January 17, 2013 at 1:45 pm | Reply
• John

The old " don't have the keys" routine ..I don't buy it ..Keys should be in the kitchen or back room ..Poor excuse to me ..

January 9, 2013 at 6:47 am | Reply
31. Paul S

Hate it when I get hot food delivered on a ice cold plate (nothing cools faster than broiled fish). ...... Or the opposite, such as a salad placed on a hot plate that must have come right out of the dishwasher.

January 9, 2013 at 1:39 am | Reply
32. Kat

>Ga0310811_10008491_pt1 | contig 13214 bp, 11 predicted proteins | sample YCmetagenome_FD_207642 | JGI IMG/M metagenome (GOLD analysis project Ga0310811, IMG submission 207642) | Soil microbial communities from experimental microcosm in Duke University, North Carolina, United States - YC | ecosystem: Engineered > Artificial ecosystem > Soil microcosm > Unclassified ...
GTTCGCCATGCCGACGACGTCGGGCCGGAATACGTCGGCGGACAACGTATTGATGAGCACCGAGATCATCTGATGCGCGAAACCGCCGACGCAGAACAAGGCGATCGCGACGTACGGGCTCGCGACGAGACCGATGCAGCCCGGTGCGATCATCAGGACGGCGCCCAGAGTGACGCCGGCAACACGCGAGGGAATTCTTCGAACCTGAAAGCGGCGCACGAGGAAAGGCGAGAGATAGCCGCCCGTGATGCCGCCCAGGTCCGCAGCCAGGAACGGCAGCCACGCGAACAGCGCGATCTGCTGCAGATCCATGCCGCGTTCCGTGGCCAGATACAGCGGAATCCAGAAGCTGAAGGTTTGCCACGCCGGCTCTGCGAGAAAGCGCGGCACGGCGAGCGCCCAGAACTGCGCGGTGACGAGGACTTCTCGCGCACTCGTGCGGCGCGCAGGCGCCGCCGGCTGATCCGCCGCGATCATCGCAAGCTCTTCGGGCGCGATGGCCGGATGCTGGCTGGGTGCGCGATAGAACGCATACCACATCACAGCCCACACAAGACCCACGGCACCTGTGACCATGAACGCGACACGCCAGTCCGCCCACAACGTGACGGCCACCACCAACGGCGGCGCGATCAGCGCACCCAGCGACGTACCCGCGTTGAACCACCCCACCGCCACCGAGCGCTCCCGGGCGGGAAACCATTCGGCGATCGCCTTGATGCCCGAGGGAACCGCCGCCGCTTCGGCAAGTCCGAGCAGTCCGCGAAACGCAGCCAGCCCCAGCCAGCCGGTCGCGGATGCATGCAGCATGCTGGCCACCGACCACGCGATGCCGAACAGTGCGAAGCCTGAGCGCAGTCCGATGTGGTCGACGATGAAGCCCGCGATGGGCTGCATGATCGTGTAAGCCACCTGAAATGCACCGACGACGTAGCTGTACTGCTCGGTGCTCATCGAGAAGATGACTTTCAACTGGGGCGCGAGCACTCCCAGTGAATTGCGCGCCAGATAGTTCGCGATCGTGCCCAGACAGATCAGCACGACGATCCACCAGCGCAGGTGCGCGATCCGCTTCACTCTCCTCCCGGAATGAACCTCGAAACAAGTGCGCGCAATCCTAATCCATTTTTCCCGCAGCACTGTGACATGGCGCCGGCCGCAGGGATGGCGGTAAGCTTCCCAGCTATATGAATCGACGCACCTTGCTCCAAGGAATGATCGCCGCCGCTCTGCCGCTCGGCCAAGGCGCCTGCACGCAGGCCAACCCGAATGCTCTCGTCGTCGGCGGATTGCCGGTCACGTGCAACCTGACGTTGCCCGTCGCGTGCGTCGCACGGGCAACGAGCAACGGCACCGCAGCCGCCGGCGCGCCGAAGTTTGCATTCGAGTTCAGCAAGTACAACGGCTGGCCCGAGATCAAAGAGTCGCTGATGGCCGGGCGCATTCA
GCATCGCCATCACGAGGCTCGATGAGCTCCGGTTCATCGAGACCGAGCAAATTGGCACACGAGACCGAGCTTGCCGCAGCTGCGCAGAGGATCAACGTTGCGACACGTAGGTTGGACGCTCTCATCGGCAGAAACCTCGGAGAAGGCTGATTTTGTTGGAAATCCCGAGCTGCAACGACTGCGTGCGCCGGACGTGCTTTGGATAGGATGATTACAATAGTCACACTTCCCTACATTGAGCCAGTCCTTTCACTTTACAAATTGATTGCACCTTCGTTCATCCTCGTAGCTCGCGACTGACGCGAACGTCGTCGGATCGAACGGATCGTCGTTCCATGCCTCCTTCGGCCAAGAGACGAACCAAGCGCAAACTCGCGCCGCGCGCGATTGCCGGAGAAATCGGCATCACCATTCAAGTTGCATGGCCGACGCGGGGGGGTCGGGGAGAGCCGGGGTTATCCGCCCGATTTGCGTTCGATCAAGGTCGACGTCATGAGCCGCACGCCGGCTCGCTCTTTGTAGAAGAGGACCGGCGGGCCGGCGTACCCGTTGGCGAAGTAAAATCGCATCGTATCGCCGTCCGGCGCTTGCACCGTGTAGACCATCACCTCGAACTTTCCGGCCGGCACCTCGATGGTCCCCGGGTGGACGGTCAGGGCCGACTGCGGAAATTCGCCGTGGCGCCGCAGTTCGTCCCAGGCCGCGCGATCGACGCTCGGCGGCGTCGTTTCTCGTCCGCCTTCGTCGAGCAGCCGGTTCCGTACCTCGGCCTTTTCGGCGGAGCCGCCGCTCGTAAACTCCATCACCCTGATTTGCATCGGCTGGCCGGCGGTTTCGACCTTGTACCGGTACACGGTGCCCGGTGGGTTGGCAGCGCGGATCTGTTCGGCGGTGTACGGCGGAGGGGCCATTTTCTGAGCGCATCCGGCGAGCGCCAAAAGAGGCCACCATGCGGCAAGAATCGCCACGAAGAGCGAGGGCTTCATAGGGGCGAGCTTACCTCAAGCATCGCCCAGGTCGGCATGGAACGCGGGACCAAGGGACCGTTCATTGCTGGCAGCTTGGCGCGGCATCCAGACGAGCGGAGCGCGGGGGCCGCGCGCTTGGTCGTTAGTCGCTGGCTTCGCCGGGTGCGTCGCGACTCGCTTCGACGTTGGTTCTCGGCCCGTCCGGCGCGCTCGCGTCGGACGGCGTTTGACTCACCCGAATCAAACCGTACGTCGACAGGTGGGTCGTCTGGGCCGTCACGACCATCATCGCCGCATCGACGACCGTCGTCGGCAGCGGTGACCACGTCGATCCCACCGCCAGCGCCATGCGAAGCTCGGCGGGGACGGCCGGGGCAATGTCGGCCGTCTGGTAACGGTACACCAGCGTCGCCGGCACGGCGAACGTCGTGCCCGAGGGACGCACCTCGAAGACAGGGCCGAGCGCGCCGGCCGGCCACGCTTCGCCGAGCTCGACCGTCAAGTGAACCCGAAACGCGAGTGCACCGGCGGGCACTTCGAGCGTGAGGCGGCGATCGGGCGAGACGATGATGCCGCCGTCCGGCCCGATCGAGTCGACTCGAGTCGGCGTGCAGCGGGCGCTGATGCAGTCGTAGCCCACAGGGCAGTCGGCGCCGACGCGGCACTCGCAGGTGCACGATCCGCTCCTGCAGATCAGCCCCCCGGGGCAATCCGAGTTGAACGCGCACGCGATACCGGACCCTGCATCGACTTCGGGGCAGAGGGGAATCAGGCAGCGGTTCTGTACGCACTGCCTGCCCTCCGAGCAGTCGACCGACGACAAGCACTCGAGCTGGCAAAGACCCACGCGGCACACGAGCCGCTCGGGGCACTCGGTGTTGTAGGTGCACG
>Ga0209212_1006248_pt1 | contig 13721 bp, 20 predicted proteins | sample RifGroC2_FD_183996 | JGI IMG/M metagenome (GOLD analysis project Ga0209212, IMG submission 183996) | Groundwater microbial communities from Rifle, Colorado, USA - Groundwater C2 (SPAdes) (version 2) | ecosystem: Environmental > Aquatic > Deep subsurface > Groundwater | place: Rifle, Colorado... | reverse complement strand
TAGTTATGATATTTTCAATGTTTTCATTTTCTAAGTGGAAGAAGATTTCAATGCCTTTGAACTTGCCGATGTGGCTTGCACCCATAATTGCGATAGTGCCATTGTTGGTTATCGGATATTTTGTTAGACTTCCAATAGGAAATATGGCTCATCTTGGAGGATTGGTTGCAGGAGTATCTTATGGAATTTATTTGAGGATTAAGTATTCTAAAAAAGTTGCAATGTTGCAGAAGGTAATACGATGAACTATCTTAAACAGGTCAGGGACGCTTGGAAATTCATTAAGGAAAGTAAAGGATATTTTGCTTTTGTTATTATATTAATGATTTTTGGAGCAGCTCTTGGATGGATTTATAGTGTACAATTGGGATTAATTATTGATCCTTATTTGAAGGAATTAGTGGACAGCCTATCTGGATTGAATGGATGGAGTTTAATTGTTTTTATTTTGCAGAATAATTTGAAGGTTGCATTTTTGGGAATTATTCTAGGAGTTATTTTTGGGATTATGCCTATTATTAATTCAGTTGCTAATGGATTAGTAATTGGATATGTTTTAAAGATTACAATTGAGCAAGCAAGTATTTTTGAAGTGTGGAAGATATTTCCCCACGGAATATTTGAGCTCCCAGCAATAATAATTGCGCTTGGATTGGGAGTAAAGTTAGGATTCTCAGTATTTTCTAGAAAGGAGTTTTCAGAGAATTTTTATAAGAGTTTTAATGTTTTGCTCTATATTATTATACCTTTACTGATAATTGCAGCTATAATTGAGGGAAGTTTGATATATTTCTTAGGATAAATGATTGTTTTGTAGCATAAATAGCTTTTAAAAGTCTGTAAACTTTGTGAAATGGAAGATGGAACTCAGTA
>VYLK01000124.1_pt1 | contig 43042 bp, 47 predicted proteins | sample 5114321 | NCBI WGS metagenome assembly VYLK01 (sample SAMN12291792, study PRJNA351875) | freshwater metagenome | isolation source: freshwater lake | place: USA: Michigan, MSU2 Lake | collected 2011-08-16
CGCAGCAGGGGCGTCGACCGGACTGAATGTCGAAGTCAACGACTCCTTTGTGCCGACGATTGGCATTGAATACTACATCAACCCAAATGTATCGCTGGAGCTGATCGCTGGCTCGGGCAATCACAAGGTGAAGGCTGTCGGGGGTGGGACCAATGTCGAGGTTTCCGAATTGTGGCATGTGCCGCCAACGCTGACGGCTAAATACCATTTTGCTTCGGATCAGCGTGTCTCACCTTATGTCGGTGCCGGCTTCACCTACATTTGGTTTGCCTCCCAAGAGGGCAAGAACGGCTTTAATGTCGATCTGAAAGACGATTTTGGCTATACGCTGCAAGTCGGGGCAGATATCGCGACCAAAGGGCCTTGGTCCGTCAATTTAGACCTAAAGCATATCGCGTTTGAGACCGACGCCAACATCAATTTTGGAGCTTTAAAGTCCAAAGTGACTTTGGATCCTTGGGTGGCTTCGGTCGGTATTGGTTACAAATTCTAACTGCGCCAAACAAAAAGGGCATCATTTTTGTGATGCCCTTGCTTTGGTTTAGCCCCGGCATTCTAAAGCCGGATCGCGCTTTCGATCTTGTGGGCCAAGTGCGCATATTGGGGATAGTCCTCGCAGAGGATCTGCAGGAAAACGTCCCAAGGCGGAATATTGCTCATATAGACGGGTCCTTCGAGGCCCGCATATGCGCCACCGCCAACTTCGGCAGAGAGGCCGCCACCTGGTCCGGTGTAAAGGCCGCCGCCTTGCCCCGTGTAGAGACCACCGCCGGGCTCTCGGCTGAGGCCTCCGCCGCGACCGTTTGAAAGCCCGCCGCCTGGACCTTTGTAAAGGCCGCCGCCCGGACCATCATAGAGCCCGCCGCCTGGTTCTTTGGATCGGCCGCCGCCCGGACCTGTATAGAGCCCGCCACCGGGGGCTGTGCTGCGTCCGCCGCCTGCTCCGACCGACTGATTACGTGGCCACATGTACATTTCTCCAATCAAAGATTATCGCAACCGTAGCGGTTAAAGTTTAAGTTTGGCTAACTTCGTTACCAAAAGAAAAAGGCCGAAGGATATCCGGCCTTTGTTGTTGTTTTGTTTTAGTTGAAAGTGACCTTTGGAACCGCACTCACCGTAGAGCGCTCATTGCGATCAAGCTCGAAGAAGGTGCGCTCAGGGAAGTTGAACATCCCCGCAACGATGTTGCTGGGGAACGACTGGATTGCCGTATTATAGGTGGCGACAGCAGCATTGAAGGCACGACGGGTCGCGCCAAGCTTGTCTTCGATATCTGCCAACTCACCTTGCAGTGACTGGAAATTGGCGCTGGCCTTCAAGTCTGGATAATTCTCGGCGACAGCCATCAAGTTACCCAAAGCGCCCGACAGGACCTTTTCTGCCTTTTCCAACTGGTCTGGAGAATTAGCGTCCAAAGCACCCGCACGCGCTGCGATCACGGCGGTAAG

Having been in the customer service field for the last 13 years please do all of us a favor and just stay home. I have come across many customers who are ignorant and arrogant. Wait staff ARE SERVERS NOT SERVANTS. We are not hired to be treated like lower then life pieces of crap because you think you are better then we are. If you think it is so easy to wait tables then please prove it. If you think it is easy to run a restaurant then open one. It is easy for you to sit on your butt and complain about how you think something should be done then to get of your butt and do the job. This comment goes for every service industry from restaurants to Walmart. Its not easy having to listen to people complain about petty little things. We can not spend time sitting in a bathroom waiting for the next person to miss the garbage can or pee on the toilet seat, you complain if we clean or if we don't, you complain about how often we do or don't come by your table. Your life must be every sad when nothing seems to make you happy. The next time you step foot in a store, hotel or restaurant try for once to smile and be nice. Starting off with a smile and being nice will get you a lot further with those in the service industry then walking around like you are better then me.